the only film to date that i have seen that is completly twisted and bizare to say the least, yet at the same time tells a deep story of love, friendship and commitment to each other,jam pack with emotions that will have you laughing,crying and absolutely cobsmacked all at the same time well worth watching just to see what i mean
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17 of 19 people found the following review helpful
on 2 July 2003
Peter Jackson's "Heavenly Creatures" is a haunting cinematic masterpiece that will surely leave you shaken and wonderfully unsettled.
It follows, with riviting complexity, the deepening relationship between two young girls who find a passion in music and theatre, art and acting; bound together in how different they are from other girls.
Together, they create a fantasy world based on the clay models that they both love to build, a world that only they may enter together. A world that shields them, that eventually severs them from their families - and their sanity - causing them to eventually murder one of their mothers who threatens that they shall be separated.
Set in the 50's, this beautifully crafted film (including absolutely stunning performances from Kate Winslett and Melanie Lynskey, typically quirky early filmogrophy from Peter Jackson, plus a great script, beautiful soundtrack and New Zealand scenery) is closely based on the true story that made the headlines so long ago.
As a viewer, it is infinitely difficult to describe the intense emotions that take place during and after watching this great film; the end of childlike innocence, obsession with beauty, and homosexuality (which, in the 50's was still controversial and very much taboo) all play as major themes of the film.
In short, this film is be one of those that will leave you shocked at some scenes, nervously laughing at others, yet disturbed and brought to tears by the very moving finish.
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24 of 27 people found the following review helpful
For those who wondered how the director of "Bad Taste" and "Brain Dead" got to direct "The Lord of the Rings," this 1994 film from director Peter Jackson supplies the answer. In 1954 two teenage girls brutally murdered one of the their mothers in what must be the most sensational murder in New Zealand history. "Heavenly Creatures" tells the strange story of these two girls and their unique relationship. If you think this is just a reality based splatter flick, then you are going to be much more than surprised and impressed by what Jackson has accomplished.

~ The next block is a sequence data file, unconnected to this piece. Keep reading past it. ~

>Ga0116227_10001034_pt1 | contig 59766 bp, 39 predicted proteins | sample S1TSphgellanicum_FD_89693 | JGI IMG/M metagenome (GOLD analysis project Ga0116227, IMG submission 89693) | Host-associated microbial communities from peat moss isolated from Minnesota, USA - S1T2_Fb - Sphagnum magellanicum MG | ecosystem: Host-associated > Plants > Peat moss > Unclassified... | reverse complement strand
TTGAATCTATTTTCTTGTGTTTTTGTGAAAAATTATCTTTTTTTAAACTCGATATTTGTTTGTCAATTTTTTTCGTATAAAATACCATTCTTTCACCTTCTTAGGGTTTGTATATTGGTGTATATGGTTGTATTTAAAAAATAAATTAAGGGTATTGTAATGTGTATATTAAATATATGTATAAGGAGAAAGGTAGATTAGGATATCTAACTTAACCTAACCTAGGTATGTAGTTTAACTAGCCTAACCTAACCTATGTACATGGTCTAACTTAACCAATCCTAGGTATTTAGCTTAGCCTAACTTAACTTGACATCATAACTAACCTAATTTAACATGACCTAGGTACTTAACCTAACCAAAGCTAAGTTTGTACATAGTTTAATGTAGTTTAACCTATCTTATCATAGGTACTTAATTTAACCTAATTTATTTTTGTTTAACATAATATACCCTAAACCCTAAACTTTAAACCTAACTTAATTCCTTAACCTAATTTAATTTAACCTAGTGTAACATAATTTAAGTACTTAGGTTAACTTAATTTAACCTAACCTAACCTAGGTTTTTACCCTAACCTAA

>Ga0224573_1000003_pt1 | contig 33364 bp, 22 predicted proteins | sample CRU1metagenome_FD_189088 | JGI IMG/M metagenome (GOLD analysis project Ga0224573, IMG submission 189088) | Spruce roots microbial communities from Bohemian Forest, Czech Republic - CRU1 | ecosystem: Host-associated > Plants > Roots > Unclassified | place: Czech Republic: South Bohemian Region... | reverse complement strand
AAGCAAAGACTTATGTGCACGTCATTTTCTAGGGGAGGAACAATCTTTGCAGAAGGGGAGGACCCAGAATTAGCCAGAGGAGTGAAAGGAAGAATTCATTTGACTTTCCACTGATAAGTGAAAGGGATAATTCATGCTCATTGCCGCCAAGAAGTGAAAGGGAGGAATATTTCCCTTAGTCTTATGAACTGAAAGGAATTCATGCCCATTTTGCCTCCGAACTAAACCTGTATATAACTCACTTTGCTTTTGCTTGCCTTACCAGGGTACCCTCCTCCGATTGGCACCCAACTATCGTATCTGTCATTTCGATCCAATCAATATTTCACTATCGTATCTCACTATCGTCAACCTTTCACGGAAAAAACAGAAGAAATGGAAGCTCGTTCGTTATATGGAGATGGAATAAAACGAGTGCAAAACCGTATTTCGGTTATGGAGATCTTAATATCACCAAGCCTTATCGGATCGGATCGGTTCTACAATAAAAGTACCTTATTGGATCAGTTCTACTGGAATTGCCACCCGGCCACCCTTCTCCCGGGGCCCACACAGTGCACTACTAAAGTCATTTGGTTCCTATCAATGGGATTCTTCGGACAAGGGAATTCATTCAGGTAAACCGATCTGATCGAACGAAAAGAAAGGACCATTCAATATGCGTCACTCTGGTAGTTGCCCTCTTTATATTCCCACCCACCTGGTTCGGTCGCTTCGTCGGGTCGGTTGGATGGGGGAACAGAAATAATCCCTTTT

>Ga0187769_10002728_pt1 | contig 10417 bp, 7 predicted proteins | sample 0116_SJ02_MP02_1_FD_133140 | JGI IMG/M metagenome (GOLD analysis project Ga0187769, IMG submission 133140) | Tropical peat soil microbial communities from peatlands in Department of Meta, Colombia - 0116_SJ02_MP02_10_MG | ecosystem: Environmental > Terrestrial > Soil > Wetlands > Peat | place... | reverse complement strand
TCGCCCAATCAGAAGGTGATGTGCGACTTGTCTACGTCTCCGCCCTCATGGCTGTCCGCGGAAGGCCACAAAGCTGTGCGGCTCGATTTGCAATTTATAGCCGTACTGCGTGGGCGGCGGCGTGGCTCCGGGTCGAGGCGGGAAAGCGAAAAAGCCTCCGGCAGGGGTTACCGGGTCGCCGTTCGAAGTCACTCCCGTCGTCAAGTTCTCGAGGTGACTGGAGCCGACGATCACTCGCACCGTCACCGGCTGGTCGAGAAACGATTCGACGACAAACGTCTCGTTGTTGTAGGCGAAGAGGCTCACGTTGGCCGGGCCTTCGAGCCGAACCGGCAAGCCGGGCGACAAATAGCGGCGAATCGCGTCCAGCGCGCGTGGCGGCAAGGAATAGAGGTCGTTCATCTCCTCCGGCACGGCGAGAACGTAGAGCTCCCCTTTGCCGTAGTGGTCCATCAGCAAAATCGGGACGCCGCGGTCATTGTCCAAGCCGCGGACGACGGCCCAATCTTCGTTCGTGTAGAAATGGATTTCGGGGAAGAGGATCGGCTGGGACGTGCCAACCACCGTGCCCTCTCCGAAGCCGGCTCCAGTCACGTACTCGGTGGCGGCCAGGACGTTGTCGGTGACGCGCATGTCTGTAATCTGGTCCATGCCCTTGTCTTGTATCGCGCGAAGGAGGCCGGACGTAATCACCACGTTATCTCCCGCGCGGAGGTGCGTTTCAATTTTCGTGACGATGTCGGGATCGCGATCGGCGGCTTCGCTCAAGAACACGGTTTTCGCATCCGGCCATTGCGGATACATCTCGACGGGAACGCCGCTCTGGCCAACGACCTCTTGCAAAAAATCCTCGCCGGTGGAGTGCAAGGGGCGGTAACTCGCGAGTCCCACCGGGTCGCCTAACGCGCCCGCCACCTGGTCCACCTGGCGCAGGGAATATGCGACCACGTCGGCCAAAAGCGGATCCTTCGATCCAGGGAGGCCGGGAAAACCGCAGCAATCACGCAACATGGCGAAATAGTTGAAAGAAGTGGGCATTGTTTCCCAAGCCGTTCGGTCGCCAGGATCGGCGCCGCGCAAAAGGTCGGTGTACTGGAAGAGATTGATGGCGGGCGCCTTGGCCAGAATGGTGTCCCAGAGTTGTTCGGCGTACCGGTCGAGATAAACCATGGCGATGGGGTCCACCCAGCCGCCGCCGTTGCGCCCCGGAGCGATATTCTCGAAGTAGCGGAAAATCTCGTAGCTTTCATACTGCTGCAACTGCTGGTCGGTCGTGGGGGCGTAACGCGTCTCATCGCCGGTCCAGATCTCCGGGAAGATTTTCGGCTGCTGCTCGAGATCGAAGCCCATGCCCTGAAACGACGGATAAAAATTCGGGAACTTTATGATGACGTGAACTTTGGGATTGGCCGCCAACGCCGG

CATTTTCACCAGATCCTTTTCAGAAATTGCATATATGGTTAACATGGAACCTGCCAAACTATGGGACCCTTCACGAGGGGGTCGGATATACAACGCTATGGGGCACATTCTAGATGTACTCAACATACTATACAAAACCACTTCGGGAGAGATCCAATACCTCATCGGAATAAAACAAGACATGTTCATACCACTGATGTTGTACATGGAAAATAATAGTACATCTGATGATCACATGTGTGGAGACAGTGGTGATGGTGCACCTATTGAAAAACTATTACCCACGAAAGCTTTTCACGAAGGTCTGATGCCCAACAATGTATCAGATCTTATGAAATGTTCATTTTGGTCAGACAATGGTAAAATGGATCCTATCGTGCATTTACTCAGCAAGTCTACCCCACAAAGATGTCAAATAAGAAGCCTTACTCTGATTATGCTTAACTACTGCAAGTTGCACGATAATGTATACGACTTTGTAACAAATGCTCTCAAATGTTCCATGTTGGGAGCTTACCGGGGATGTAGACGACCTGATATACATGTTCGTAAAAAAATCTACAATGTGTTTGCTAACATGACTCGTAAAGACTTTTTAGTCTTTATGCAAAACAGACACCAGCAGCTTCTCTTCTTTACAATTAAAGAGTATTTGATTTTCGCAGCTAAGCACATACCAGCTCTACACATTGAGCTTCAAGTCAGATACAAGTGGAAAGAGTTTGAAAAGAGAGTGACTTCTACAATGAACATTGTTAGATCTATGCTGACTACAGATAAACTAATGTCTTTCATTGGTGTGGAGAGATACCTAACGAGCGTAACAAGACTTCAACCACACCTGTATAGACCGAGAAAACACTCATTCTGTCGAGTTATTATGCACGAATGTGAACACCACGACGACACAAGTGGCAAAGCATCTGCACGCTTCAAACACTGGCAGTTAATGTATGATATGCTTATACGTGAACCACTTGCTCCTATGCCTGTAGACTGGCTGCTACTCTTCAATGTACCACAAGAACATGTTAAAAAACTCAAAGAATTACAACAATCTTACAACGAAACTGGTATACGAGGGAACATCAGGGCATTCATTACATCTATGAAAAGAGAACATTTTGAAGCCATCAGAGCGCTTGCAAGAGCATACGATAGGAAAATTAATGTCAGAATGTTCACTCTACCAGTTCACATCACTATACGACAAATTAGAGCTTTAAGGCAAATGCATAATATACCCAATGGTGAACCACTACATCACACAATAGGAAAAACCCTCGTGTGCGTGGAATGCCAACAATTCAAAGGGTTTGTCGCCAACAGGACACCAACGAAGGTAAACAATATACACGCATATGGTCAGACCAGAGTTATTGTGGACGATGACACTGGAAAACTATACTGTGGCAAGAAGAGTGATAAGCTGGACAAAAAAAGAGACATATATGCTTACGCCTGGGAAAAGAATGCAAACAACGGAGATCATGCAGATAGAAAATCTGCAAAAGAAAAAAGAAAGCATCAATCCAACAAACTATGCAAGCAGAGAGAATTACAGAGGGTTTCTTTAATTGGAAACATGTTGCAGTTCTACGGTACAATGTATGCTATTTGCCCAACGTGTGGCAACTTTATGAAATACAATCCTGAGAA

Pauline Rieper (Melanie Lynskey) is a simple and rather dull young girl who is totally dazzled when Juliet Hulme (Kate Winslet) enters her life. Juliet is impressed as well, because Pauline has a scar on her leg from an operation. Juliet declares that: "All the best people have had chest and bone disease! It's all frightfully romantic!" Eventually both the romance and the frightfullness of it all reaches a tragic conclusion. In their all consuming friendship Juliet and Pauline create a "Fourth World," better than heaven (because it has no Christians), inhabited by the clay figures they have fashioned to represents their friends and where the music of Mario Lanza, the greatest tenor on earth, is always in the air.
Jackson brings this fantasy world alive, which allows him to explore the pivotal theme of juxtaposition throughout the film. This comes into play most notably at the beginning and ending of "Heavenly Clouds." Jackson begins with a 1950s newsreel about Christchurch, New Zealand, which is interrupted by the appearance of the two screaming and bloodied girls, thereby symbolizing the way this sensational case shocked the nation. Even more effective is the film's conclusion, where the murder is inter-cut with what the girls think will happen if they do not find this way of saving themselves.
With any film based on historical events there are omissions, alterations, substitutions, and the like, and "Heavenly Creatures" is no different. On the plus side of the ledger Jackson attempted an almost morbid verisimilitude. Almost all of the locations used for filming were the real locations where events occurred, including the tea shop where Honora Parker ate her last meal, which was torn down a few days after the shooting ended. However, the cast and crew found the actual murder scene uncomfortable and moved further down the path. All of the journal voice-overs come directly from Pauline's diary, as are the characters in the girls' make-believe world. However, since the two filled up fifteen notebooks and hundreds of letters devoted to their fantasies, the movie actually underplays these elements.